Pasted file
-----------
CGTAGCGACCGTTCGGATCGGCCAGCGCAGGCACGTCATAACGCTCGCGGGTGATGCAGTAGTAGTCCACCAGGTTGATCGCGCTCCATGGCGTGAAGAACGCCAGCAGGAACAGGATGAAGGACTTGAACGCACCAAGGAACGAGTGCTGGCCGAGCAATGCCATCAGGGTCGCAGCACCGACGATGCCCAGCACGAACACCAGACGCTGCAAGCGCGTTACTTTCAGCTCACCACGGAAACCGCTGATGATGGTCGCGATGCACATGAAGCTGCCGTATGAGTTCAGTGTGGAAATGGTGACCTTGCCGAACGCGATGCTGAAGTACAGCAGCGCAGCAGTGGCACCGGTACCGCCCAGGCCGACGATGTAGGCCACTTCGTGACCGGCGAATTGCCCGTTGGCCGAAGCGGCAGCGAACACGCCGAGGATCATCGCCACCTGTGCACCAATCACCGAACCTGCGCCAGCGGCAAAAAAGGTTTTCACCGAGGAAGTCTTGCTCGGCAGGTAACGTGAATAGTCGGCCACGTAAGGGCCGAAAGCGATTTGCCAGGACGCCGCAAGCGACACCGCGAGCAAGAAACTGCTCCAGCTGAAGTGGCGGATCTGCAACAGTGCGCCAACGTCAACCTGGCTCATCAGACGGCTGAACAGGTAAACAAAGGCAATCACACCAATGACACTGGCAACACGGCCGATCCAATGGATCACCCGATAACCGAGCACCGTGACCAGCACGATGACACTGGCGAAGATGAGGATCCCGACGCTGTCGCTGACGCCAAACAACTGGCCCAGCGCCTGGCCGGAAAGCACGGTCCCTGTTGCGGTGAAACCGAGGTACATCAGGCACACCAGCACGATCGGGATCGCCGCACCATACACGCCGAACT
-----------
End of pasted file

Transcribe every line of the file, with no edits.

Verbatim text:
CGTAGCGACCGTTCGGATCGGCCAGCGCAGGCACGTCATAACGCTCGCGGGTGATGCAGTAGTAGTCCACCAGGTTGATCGCGCTCCATGGCGTGAAGAACGCCAGCAGGAACAGGATGAAGGACTTGAACGCACCAAGGAACGAGTGCTGGCCGAGCAATGCCATCAGGGTCGCAGCACCGACGATGCCCAGCACGAACACCAGACGCTGCAAGCGCGTTACTTTCAGCTCACCACGGAAACCGCTGATGATGGTCGCGATGCACATGAAGCTGCCGTATGAGTTCAGTGTGGAAATGGTGACCTTGCCGAACGCGATGCTGAAGTACAGCAGCGCAGCAGTGGCACCGGTACCGCCCAGGCCGACGATGTAGGCCACTTCGTGACCGGCGAATTGCCCGTTGGCCGAAGCGGCAGCGAACACGCCGAGGATCATCGCCACCTGTGCACCAATCACCGAACCTGCGCCAGCGGCAAAAAAGGTTTTCACCGAGGAAGTCTTGCTCGGCAGGTAACGTGAATAGTCGGCCACGTAAGGGCCGAAAGCGATTTGCCAGGACGCCGCAAGCGACACCGCGAGCAAGAAACTGCTCCAGCTGAAGTGGCGGATCTGCAACAGTGCGCCAACGTCAACCTGGCTCATCAGACGGCTGAACAGGTAAACAAAGGCAATCACACCAATGACACTGGCAACACGGCCGATCCAATGGATCACCCGATAACCGAGCACCGTGACCAGCACGATGACACTGGCGAAGATGAGGATCCCGACGCTGTCGCTGACGCCAAACAACTGGCCCAGCGCCTGGCCGGAAAGCACGGTCCCTGTTGCGGTGAAACCGAGGTACATCAGGCACACCAGCACGATCGGGATCGCCGCACCATACACGCCGAACT